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  • The Magothy River’s health declined last year from a 33 percent D to a 28 percent D, but MRA President Paul Spadaro still claimed the river is “sick, but not dead.”
    The Magothy River’s health declined last year from a 33 percent D to a 28 percent D, but MRA President Paul Spadaro still claimed the river is “sick, but not dead.”
  • The Magothy River’s health declined last year from a 33 percent D to a 28 percent D, but MRA President Paul Spadaro still claimed the river is “sick, but not dead.”
    The Magothy River’s health declined last year from a 33 percent D to a 28 percent D, but MRA President Paul Spadaro still claimed the river is “sick, but not dead.”
  • The Magothy River’s health declined last year from a 33 percent D to a 28 percent D, but MRA President Paul Spadaro still claimed the river is “sick, but not dead.”
    The Magothy River’s health declined last year from a 33 percent D to a 28 percent D, but MRA President Paul Spadaro still claimed the river is “sick, but not dead.”

State Of The Magothy Reveals Waterway’s Dire Condition

Brad Dress
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March 8, 2017

Despite Low Ranking, MRA Emphasizes The River Is Not Beyond Saving

During the annual State of the Magothy address at Anne Arundel Community College on February 24, Magothy River Association (MRA) President Paul Spadaro said the river’s health declined last year from a 33 percent D to a 28 percent D, but Spadaro still claimed the river is “sick, but not dead.”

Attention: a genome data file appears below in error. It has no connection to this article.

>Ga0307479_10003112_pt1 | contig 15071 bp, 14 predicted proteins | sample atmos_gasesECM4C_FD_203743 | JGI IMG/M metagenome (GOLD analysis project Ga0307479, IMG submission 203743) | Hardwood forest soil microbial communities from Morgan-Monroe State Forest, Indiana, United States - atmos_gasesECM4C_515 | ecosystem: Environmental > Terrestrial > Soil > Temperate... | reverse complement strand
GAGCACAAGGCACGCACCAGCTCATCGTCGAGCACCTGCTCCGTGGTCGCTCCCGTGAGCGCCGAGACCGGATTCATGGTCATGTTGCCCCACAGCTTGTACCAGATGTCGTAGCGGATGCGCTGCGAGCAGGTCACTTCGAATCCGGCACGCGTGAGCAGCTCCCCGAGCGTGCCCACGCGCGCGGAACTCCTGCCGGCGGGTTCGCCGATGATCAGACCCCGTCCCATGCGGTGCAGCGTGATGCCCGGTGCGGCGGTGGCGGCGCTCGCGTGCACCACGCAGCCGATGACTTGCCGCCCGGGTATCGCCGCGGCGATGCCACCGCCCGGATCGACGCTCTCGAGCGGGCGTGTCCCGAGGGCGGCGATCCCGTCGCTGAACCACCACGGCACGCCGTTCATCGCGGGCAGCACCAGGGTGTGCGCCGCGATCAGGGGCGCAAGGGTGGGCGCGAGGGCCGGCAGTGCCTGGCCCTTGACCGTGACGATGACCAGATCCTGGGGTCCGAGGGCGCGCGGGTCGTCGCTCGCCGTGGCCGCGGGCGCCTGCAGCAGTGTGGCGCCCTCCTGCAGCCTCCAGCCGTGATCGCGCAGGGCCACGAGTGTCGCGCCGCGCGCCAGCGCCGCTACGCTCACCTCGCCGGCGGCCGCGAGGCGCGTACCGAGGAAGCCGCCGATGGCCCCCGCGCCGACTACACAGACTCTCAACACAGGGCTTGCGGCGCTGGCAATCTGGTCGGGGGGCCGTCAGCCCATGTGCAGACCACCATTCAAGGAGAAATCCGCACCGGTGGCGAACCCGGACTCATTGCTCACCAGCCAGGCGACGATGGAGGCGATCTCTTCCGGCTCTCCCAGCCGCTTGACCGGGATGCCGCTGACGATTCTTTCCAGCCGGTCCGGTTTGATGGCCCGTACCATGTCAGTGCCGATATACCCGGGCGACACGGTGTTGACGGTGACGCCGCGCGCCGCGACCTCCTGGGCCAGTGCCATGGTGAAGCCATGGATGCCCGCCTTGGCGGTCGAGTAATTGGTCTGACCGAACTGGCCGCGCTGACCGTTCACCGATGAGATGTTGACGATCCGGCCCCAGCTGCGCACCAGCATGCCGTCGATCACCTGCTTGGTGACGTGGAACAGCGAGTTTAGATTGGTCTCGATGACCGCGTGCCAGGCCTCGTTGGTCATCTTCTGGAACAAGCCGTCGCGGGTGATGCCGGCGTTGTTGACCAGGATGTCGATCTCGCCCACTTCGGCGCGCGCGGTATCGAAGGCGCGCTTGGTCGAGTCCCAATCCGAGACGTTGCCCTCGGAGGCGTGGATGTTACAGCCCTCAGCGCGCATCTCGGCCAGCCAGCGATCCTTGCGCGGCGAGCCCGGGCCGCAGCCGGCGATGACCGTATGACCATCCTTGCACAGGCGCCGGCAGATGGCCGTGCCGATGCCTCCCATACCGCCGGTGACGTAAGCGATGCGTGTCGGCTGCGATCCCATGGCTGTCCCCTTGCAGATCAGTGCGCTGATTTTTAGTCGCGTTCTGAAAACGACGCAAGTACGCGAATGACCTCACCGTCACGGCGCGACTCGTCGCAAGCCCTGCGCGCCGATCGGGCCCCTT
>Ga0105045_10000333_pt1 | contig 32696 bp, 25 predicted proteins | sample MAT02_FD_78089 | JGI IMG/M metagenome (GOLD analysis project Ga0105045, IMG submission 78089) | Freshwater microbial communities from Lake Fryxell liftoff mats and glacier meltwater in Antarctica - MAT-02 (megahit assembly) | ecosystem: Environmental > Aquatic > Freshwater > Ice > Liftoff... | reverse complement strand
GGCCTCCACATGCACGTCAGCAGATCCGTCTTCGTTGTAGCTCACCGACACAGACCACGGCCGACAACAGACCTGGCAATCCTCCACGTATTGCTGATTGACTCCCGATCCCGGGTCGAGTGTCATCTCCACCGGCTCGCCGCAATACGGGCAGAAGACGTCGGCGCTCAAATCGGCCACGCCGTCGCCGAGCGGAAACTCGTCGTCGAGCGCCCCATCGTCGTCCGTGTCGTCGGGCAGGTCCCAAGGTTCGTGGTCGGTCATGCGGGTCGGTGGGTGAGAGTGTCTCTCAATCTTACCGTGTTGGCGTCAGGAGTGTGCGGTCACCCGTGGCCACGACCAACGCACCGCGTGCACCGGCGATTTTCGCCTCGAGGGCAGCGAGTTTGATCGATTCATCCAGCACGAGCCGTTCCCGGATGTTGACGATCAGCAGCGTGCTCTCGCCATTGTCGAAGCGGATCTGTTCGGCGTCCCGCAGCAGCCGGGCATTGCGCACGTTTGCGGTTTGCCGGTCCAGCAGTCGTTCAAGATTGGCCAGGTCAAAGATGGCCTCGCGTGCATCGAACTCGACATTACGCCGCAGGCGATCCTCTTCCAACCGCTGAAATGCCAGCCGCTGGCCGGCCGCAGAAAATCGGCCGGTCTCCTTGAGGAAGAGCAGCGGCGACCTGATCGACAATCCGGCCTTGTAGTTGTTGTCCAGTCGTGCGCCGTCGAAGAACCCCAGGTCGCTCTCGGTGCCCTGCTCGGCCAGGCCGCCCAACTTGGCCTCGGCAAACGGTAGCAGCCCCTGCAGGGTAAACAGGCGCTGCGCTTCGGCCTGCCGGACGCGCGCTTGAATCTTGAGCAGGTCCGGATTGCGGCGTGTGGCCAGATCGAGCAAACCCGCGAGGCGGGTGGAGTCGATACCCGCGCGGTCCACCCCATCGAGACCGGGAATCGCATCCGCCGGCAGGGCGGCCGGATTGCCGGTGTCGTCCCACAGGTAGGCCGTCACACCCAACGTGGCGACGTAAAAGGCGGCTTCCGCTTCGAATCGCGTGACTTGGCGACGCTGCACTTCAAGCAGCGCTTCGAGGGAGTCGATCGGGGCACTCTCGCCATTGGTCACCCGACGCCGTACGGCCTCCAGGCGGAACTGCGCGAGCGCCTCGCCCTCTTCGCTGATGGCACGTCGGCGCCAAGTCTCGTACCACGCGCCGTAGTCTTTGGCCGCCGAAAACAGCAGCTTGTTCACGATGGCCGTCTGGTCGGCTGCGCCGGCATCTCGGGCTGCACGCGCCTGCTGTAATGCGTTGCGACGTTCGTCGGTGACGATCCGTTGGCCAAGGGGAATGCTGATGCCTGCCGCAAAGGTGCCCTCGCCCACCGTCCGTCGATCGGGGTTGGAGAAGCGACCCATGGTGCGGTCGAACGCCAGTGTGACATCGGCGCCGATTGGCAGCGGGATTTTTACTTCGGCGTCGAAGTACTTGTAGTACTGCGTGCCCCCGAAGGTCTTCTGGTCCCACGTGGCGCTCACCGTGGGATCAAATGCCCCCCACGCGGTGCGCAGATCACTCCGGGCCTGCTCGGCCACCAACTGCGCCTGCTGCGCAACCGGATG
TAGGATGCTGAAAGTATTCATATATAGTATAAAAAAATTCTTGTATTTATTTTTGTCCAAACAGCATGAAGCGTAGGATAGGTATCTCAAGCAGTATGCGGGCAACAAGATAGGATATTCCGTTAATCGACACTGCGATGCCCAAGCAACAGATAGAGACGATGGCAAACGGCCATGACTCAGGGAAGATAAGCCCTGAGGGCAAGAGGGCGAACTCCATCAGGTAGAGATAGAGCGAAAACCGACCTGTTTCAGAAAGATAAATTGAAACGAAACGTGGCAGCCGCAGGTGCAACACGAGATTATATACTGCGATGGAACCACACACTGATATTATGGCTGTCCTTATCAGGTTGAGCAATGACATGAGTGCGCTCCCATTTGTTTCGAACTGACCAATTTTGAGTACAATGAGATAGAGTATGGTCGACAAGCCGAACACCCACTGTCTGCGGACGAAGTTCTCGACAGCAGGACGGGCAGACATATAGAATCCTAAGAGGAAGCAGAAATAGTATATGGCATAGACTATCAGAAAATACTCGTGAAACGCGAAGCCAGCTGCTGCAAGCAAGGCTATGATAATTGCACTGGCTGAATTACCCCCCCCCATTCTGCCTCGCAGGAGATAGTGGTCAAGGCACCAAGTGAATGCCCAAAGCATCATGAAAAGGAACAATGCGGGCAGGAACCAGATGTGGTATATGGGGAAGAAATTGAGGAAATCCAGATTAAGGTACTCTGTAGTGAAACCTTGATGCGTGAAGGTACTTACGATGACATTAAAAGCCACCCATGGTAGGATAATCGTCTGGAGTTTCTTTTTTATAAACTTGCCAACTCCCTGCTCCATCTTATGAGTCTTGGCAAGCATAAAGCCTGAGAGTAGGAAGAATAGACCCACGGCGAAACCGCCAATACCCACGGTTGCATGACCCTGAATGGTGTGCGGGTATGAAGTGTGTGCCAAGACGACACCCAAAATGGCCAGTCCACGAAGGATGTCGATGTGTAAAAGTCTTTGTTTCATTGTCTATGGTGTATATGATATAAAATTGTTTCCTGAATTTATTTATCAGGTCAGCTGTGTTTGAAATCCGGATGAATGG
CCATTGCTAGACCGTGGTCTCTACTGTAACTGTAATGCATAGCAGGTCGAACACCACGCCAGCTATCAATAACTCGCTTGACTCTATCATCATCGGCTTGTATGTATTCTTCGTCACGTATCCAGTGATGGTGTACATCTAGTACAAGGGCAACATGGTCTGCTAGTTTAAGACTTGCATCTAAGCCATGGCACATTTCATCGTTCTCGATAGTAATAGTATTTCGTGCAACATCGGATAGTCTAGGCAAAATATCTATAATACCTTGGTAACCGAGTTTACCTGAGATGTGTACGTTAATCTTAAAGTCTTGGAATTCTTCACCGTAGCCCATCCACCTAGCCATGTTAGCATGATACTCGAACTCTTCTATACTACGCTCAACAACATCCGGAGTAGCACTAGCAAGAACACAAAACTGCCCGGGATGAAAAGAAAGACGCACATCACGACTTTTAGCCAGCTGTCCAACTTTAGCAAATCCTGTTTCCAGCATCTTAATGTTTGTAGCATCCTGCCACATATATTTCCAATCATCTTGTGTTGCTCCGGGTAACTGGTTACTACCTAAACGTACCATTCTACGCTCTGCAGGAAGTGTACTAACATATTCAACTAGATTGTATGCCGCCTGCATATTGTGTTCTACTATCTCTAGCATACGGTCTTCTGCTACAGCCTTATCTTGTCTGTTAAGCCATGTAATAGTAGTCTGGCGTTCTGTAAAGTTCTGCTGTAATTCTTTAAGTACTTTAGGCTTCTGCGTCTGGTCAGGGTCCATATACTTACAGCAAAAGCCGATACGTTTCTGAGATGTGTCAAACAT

That ranking was determined by a water quality assessment called the Magothy River index. Speaking on behalf of the MRA, which consists of more than 350 members, Spadaro attributed the low grade to overdevelopment, stormwater runoff and septic systems, which flush into the river.

“I might try legal action because I want to be compensated for [Anne Arundel County] not applying the law,” Spadaro said, referring to the Chesapeake Bay Critical Area Law passed in 1984. The law requires the county to protect critical areas around the Chesapeake Bay and limit development. Spadaro added how “at this point, there is nothing left to protect unless we stand up and do it.”

Including various videos and pictures, the MRA had four presenters who each talked about the health of the Magothy River, what projects they did in the past year and what they were introducing or continuing in 2017.

Dr. Sally Hornor spoke first about the health of the river and elaborated on the index, which is calculated using three indicators. The first part mentioned was the amount and presence of the submerged aquatic vegetation, or underwater grasses, in the river. These help fish find habitats, provide oxygen and give waterfowl food. Hornor said they accounted for 28 acres in the river, but the goal is to have 544.

The second indicator is water clarity, or how far down MRA members could see into the water. The clarity allows light to reach the grasses. The third indicator is dissolved oxygen. The goal, Hornor said, is to have five milligrams, which most crabs and fish need to survive.

Hornor added there are 10 mainstem stations on the river where they obtain the data, and 13 creek and cove stations. According to Spadaro, the MRA plans to add two more sites in 2017.